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Batch strives to reach 500 whiskies for its fifth anniversary

Batch strives to reach 500 whiskies for its fifth anniversary

Morgan Young grabs a bottle of whiskey from an extensive selection for a customer to taste at Batch, the whiskey and doughnut bar at 118 E. Congress, downtown.

On Friday, Jan. 1, Ronnie Spece will achieve two milestones through his downtown whiskey and doughnut bar, Batch: Five years in business and more than 500 unique whiskey selections available for drinking.

Spece just has to keep his doors open to reach the five-year goal.

And he was pretty close to 500 bottles already when he spoke to the Star a couple of weeks ago.

“We have 492 and I just ordered a couple of new ones,” he said. “We will 100% reach 500. It is very attainable.”

Spece doesn’t consider himself an expert. Just a fan, an aficionado. His vast in-store selection reflects his enthusiasm for the distilled beverage and his willingness to share that enthusiasm with Southern Arizona’s whiskey drinking community.

On the backlit shelves behind Batch’s bar top, you can find 130 bourbons, 100 Scotches, and 50 rye whiskey options among other tastes, with selections from as far away as Japan, Ireland, India and Mexico.

Some are industry standards that you can pick up at most any bar in town. Others are harder to come by.

Spece points to his Buffalo Trace, Old Fashioned Copper bourbon whiskey, distilled in 1994.

“Three of these bottles came to Tucson last year,” he said. “Two went to a liquor store and the third came here. We charge $250 an ounce. It is one of those things most people have never even seen in person, let alone tasted.”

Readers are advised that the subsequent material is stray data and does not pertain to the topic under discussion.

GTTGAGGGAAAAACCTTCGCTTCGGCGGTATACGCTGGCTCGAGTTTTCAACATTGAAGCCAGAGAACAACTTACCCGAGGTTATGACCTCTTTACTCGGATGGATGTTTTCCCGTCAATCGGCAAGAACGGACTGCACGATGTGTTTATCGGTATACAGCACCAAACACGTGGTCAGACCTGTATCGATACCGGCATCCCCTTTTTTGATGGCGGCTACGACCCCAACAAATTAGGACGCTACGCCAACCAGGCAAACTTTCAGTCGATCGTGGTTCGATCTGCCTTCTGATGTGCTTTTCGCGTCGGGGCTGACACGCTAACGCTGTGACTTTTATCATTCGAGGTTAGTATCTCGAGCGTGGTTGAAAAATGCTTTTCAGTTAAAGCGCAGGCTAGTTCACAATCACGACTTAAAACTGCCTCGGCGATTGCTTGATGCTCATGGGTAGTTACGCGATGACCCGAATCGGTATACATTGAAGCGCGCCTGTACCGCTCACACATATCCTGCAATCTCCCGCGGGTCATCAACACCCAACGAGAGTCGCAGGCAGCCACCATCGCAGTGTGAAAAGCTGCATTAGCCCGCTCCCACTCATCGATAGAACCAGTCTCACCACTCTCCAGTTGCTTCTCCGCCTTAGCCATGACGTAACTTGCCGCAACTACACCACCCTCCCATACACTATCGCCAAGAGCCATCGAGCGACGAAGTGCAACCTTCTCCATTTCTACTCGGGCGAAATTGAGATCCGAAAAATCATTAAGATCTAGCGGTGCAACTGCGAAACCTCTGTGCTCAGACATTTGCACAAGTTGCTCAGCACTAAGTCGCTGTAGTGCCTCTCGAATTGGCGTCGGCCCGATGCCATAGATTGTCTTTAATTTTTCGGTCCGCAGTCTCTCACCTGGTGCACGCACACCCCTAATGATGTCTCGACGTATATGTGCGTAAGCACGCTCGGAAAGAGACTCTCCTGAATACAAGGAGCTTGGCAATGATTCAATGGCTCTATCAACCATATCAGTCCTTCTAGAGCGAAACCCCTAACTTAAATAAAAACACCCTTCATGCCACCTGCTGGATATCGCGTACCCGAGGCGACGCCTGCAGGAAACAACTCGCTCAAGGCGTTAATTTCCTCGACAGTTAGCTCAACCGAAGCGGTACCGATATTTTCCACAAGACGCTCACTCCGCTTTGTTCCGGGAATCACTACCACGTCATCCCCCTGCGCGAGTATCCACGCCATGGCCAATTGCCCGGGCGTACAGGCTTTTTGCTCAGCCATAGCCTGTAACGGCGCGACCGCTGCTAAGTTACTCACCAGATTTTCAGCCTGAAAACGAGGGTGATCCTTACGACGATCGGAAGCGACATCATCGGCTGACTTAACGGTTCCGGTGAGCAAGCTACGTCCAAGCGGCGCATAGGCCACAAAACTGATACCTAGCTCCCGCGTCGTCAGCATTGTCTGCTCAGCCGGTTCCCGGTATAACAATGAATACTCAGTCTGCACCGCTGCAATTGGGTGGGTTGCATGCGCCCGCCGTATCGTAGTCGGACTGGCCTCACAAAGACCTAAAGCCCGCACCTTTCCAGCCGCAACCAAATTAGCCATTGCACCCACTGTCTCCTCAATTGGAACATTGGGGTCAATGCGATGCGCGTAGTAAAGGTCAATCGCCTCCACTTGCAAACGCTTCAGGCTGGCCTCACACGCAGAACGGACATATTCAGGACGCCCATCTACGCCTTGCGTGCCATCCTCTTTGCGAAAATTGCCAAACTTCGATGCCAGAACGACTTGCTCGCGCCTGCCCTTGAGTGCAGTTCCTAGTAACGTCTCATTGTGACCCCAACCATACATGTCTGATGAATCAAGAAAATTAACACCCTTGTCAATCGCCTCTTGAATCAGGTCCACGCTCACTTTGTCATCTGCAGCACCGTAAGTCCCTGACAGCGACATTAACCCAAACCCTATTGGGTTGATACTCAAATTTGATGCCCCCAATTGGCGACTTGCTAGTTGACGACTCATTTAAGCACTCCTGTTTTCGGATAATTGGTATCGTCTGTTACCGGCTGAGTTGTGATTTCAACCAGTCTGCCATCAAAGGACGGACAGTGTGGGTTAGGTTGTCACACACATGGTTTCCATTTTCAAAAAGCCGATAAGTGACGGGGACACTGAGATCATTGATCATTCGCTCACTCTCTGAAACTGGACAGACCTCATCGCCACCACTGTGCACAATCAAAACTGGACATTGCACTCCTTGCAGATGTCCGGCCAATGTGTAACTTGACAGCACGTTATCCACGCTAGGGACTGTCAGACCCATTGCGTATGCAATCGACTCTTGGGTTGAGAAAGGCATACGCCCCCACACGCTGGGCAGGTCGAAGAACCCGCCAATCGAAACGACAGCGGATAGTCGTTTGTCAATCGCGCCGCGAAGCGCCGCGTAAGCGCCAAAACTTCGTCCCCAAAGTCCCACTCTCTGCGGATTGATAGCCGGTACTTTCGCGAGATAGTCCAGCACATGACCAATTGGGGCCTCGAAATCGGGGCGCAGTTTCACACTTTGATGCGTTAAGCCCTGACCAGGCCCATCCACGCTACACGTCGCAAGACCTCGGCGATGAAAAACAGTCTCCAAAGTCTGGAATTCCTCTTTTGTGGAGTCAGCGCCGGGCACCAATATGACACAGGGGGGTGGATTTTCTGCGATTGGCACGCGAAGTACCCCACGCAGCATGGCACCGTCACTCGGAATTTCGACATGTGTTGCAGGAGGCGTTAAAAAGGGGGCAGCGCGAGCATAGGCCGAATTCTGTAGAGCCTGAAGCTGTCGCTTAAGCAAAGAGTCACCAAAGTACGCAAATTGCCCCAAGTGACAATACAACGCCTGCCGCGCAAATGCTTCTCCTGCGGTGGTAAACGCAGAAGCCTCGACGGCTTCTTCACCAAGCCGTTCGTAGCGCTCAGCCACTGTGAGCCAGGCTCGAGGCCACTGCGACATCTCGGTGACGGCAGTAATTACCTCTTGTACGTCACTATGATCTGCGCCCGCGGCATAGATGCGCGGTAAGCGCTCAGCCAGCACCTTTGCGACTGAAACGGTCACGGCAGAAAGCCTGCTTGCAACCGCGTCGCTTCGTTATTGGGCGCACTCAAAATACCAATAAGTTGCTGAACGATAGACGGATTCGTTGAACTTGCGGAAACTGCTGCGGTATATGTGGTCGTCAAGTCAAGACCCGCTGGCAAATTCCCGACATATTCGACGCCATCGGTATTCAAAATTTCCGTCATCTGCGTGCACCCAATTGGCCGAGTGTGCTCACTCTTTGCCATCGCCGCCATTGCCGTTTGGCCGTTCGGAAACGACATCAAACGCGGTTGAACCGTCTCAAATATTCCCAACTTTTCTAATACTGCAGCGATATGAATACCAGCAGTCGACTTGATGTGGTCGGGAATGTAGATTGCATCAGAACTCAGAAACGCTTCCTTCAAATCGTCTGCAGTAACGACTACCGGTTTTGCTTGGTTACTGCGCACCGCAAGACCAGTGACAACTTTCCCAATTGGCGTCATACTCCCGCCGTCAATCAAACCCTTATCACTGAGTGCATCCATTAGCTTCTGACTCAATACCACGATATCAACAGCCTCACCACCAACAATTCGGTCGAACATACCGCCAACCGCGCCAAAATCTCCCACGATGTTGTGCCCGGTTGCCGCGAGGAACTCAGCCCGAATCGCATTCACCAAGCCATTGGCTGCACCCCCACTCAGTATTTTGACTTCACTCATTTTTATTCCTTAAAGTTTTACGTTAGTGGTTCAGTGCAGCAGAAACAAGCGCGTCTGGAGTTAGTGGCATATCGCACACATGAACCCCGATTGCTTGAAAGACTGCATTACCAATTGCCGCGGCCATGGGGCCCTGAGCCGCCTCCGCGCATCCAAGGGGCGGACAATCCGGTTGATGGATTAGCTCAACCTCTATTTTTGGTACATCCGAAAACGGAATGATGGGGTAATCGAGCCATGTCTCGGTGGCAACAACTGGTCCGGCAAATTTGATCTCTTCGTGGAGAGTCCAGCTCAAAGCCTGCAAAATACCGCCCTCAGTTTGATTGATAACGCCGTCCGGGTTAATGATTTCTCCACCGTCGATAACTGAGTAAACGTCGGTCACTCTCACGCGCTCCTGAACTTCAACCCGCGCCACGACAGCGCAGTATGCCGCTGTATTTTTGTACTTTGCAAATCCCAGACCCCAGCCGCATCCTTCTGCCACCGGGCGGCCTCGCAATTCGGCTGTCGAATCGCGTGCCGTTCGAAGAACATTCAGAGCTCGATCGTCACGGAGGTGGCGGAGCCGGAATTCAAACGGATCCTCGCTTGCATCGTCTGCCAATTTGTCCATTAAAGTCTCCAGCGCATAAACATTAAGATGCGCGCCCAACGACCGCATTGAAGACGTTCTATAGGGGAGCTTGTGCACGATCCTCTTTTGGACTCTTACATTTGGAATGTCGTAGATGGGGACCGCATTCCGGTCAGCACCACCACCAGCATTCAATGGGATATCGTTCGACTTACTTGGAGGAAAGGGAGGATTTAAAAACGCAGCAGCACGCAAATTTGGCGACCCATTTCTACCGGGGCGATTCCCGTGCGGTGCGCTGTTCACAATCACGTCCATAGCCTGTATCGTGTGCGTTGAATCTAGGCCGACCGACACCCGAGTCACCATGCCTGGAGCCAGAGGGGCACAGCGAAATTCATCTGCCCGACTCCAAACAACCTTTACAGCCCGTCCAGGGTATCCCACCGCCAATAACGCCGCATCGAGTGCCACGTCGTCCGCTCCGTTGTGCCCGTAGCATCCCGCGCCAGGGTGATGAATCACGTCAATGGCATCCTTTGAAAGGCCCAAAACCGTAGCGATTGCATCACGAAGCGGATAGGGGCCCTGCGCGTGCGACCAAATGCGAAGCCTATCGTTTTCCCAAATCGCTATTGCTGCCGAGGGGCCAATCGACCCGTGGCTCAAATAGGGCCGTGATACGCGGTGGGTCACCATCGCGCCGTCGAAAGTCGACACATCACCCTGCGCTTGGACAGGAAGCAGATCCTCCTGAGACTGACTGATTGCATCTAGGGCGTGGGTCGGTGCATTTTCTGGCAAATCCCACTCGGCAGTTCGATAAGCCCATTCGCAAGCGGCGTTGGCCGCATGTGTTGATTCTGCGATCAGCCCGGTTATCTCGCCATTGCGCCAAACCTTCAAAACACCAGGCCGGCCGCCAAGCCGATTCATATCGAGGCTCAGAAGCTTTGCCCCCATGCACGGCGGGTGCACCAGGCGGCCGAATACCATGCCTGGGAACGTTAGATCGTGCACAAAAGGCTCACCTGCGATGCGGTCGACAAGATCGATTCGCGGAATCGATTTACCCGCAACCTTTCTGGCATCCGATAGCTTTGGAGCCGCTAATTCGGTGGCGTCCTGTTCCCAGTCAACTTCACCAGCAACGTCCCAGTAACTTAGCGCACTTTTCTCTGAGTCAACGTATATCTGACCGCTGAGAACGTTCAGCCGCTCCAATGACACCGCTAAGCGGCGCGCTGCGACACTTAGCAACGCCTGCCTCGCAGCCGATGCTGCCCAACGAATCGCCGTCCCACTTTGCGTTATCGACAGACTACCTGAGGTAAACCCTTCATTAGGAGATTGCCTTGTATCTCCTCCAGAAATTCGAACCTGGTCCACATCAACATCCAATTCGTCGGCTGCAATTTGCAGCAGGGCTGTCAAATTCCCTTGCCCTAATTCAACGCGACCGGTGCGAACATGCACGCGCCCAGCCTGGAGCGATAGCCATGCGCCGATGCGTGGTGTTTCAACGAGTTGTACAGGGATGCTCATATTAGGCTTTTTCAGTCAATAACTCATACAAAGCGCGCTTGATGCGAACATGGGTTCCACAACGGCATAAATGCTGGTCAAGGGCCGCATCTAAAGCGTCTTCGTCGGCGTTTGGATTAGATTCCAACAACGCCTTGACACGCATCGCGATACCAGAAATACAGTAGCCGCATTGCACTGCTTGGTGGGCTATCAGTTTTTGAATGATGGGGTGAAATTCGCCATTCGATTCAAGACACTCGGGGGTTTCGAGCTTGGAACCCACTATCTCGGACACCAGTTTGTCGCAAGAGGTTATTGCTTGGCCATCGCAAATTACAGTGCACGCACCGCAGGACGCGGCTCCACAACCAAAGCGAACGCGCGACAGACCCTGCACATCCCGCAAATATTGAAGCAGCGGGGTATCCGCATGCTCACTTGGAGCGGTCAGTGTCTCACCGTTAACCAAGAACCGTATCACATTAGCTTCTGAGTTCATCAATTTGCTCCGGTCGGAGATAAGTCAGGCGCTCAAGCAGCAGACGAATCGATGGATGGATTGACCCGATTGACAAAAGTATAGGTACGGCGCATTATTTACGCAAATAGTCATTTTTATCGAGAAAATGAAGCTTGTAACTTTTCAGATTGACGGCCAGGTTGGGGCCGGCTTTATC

His vast selection has given Batch a reputation in Southern Arizona as the place to go for a good pour.

It is part of the reason behind the bar’s survival during the pandemic, Spece said.

When the city shutdown in March, Spece turned Batch into a bottle shop overnight, creating an online store component on his website, batchtucson.com, and becoming a one stop shop for whiskey fans stuck at home.

“We are very active in the local whiskey community and have a pretty good social media following,” Spece said. “I learned a lot. I’ve never owned a liquor store before. We kind of became one for six months.”

Batch took advantage of the shutdown to reconfigure the bar and enhance its patio area that sits in front of the building with a new roof and tables.

When bars were allowed to reopen, Spece said they found new customers walking through their doors.

“Big box stores like Total Wine eclipse us in whiskey sales, but the people who are really into it, want to talk about it and appreciate what we are doing,” Spece said. “People who had ordered from us online but weren’t customers before the pandemic were excited to finally sit down and have a drink with us.”

Spece said Batch will have a casual celebration from Friday, Jan. 1 to Sunday, Jan. 3 to celebrate five years, with bottle specials available, limited edition pours and doughnut giveaways (visit batchtucson.com for more details).

A downtown resident and Tucson native, Spece said seeing so many restaurants and bars in the area shutter because of COVID-19 has been hard to witness.

But he sees the continued construction of new projects, the hotels, apartments and student housing, and believes the city will prevail.

“Once we are all out of this, downtown is going to come back stronger than ever,” he said.

Contact reporter Gerald M. Gay at ggay@tucson.com or 573-4679.


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